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Case No. A07A0985

by: Varsha Mandiga

Case No. A07A0985 BUSA 2106

Varsha Mandiga
GPA 4.0

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Case Briefs
Legal Environment Of Business
Class Notes
BUSA, 2106, GSU, Ryan
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This 2 page Class Notes was uploaded by Varsha Mandiga on Thursday March 10, 2016. The Class Notes belongs to BUSA 2106 at Georgia State University taught by Grelecki in Spring 2016. Since its upload, it has received 13 views.


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Date Created: 03/10/16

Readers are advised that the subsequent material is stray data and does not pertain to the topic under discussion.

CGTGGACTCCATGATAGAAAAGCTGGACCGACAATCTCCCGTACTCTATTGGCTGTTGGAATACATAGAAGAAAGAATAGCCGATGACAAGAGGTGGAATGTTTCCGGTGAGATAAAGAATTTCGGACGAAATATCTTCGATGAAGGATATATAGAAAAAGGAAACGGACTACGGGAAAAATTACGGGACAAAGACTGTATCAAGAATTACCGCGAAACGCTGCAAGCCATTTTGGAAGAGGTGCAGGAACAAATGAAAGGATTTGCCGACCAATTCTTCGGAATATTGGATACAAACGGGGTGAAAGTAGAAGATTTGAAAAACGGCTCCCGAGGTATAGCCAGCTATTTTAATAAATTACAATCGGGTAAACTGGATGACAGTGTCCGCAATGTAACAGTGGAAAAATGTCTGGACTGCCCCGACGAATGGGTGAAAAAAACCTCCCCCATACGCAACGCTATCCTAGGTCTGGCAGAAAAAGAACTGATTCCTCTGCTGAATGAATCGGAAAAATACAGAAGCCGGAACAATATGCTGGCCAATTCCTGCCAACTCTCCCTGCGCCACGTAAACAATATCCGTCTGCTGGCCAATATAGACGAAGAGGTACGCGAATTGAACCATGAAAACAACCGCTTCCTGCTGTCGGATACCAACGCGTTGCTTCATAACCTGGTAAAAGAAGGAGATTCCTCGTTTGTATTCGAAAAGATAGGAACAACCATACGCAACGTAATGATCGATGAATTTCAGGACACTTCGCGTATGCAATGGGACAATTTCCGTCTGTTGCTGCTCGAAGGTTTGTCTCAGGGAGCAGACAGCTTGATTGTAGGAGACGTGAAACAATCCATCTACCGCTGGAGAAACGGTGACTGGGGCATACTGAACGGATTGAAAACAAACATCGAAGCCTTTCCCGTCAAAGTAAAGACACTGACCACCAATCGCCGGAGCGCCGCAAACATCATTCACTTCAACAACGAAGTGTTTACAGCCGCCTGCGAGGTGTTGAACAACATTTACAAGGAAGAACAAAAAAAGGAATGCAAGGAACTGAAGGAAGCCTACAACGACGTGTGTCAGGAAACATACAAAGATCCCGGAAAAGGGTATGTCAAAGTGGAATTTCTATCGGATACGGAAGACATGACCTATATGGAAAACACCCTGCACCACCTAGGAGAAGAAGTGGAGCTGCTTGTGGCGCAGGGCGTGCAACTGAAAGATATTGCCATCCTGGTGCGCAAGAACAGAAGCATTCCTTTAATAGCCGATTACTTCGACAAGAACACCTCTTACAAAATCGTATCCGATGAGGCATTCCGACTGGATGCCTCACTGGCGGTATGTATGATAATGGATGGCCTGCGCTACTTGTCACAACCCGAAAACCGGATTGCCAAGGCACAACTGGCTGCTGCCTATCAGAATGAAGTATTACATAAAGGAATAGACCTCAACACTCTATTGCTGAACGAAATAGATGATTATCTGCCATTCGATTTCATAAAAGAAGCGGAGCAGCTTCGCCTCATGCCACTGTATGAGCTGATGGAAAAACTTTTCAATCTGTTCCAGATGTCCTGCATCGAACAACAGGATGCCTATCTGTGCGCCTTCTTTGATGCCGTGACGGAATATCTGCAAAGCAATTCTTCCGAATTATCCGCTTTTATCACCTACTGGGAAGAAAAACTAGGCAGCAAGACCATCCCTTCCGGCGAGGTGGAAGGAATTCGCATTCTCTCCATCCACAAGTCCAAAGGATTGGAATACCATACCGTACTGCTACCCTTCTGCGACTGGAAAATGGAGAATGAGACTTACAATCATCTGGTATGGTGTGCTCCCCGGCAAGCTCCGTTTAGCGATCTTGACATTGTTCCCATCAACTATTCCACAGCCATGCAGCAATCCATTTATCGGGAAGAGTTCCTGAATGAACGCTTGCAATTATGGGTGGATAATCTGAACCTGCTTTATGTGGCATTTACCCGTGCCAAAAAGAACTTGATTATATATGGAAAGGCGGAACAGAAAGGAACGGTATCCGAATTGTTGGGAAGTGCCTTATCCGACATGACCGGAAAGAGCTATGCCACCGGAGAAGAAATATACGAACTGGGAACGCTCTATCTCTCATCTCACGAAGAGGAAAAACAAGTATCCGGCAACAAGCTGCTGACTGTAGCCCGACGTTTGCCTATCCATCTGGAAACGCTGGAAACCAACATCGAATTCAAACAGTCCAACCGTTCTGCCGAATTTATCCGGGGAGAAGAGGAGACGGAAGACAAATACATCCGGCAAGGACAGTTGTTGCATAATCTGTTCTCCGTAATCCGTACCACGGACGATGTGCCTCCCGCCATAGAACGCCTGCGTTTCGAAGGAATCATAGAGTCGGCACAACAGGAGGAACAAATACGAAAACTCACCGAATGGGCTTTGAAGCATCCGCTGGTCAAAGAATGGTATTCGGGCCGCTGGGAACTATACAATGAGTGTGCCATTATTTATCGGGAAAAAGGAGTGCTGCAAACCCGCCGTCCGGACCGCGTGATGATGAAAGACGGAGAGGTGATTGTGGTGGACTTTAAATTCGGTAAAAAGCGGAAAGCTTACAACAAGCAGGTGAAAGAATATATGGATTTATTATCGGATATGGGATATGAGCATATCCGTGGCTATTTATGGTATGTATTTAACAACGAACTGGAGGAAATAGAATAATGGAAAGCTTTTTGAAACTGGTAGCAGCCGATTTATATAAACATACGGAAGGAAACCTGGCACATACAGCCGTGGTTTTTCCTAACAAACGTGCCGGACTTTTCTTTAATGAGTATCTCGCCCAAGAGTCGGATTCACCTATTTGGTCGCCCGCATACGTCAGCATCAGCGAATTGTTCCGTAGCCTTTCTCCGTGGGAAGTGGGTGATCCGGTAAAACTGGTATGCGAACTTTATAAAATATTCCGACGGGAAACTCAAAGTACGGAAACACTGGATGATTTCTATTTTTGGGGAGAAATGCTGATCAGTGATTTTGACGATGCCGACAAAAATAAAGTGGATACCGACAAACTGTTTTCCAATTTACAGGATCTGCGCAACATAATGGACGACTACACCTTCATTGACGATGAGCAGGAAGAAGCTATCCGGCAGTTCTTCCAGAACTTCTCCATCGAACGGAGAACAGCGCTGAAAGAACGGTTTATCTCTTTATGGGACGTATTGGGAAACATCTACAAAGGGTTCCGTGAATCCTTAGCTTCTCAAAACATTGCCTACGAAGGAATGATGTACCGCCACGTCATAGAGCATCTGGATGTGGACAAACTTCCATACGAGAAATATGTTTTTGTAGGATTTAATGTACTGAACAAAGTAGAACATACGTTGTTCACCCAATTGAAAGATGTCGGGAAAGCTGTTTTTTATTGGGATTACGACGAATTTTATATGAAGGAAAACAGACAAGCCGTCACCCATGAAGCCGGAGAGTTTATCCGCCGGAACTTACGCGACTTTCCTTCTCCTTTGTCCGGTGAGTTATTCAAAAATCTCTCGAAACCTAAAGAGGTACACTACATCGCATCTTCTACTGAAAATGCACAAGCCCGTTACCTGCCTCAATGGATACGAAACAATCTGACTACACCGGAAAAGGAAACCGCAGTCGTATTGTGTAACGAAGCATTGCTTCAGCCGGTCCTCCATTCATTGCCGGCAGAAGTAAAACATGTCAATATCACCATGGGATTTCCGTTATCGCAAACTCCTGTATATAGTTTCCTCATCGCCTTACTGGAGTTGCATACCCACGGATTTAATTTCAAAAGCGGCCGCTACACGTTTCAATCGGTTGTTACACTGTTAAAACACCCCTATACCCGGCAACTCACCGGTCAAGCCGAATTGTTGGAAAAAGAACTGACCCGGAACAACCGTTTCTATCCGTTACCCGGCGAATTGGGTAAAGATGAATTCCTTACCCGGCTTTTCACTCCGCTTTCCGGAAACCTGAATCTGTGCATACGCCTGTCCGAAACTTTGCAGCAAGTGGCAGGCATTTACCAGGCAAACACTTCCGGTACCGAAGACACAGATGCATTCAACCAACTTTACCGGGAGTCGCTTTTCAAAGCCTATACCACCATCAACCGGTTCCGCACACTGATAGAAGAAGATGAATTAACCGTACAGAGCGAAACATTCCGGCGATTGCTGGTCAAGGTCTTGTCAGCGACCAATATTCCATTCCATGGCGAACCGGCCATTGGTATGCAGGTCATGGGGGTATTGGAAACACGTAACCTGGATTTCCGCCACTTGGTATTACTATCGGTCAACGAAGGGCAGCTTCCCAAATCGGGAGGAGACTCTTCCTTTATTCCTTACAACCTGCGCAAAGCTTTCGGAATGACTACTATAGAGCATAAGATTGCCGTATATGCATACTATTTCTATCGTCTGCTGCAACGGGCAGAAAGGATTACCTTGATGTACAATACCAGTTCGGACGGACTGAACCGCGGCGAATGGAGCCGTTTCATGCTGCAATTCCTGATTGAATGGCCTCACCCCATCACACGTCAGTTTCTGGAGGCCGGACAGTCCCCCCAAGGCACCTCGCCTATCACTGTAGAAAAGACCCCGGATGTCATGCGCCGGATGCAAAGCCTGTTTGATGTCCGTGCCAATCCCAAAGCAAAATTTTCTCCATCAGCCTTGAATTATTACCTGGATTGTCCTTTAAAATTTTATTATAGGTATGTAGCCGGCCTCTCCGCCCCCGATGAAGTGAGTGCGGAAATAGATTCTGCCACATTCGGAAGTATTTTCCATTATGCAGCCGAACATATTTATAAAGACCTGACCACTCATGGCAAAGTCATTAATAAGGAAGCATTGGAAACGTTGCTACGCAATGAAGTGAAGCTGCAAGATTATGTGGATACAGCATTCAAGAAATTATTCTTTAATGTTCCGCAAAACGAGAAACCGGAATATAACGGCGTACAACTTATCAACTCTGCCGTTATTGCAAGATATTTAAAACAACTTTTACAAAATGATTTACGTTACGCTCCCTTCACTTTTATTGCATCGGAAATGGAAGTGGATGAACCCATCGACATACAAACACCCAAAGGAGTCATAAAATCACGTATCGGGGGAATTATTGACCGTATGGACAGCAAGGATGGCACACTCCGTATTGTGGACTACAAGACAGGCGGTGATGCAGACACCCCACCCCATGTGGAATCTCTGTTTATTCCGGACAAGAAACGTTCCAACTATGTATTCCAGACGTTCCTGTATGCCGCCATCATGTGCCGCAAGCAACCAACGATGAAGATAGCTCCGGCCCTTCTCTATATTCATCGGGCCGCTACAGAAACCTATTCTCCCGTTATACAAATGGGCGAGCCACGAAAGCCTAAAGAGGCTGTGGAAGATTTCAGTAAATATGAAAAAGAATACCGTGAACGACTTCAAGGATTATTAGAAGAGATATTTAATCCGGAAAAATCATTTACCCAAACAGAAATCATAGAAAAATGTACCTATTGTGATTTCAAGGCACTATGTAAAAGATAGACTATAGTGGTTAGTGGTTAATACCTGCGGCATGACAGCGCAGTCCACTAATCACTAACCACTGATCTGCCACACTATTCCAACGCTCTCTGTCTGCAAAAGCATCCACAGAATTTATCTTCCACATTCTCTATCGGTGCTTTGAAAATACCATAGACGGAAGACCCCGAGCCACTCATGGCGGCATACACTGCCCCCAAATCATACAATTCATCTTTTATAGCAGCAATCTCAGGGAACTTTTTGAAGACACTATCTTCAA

Varsha Mandiga WILSON v. The HOME DEPOT USA, INC.  FACTS Case No. A07A0985. When: Decided: November 7, 2007 Where: Court of Appeals of Georgia. Who: Appellant – Gary C. Harris.     Appellees – Jones Day, Rebekah R. Bennett, Paul, Hastings, Janofsky & Walker, John F.      Wymer III.      RUFFIN, Judge.  What: Robert Wilson sued The Home Depot USA, Inc., for invasion of privacy and intentional       infliction of emotional distress.  The trial court dismissed Wilson's complaint with prejudice       based upon Wilson's alleged failure to comply with a court order. On appeal, Wilson      challenges this ruling.   He also contends that the trial court erred in denying his motion for      summary judgment on the issue of Home Depot's liability.   For the following reasons, we      affirm in part and reverse in part.  ISSUE(S)  The relevant facts show that Wilson and his wife, Martha Carver, divorced in 1997. Wilson  retained physical custody of their child.   Carver learned that Wilson no longer worked for Home Depot, she called the Georgia store,  using Home Depot's inter­store telephone system. Carver then subpoenaed Wilson's  employment records for use in a custody dispute in Tennessee.   Wilson filed suit against Home Depot, alleging claims for invasion of privacy and intentional  infliction of emotional distress. Wilson initially stated that he lost custody of his child  because the Tennessee judge believed he had a drug problem. Wilson also claimed that the  injury he suffered as a result of Home Depot's conduct was “pretty much” the loss of custody.  Home Depot moved for summary judgment, arguing, inter alia, that Wilson was unable to  show he was damaged by Home Depot's alleged tortious disclosure of his failed drug test.   Home Depot pointed to Wilson's deposition testimony that his injury was the loss of his son,  coupled with his attorney's statement that the loss of custody was unrelated to the failed drug  test.   Wilson, he complied with this mandate by amending his complaint. Notwithstanding this  amendment to the complaint, the trial court dismissed Wilson's complaint with prejudice on  the basis that Wilson “failed to set out any damages which resulted from the alleged negligent conduct of Home Depot.” The trial court found Wilson's failure constituted contumacious  conduct that warranted dismissal. Wilson appeals this ruling.  In a separate claim of error, Wilson contends that the trial court erred in denying his motion  for summary judgment on the issue of Home Depot's liability.  RULE(S)  OCGA § 9­11­37. Failure to make discovery; motion to compel; sanctions; expenses. ANAYLSIS   The trial court granted the motion for summary judgment with respect to the intentional  infliction of emotional distress claim, but it denied the motion with respect to the invasion of  privacy claim.   The dismissal of a complaint for failure to comply with a court order is the most severe  sanction available and one that is generally warranted where the plaintiff has engaged in  contumacious conduct or has wilfully disregarded a court order.  Summary judgment is appropriate when the record shows that there is no genuine issue of  material fact and that the moving party is entitled to judgment as a matter of law.13  We  review a trial court's ruling on motion for summary judgment de novo, and we construe the  evidence, and all reasonable conclusions drawn therefrom, in a light favorable to the  nonmoving party.  CONCLUSION  According to Wilson, Carver had no legitimate need to know and thus was not privileged to  receive the information.   Indeed, the evidence shows that Home Depot's policy limited the  dissemination of personnel information to “salaried management who have a need to know”  the information. However, the evidence also shows that Carver was an assistant manager who contacted Home Depot, using an intra­Home Depot phone system and was given a code for  Wilson's termination that only a Home Depot manager could interpret.   Under these  circumstances, we find there is at least an issue of fact as to whether the communication was  privileged.   Thus, the trial court did not err in denying Wilson's motion for summary  judgment on the issue of liability.  ­ Judgment reversed. 2


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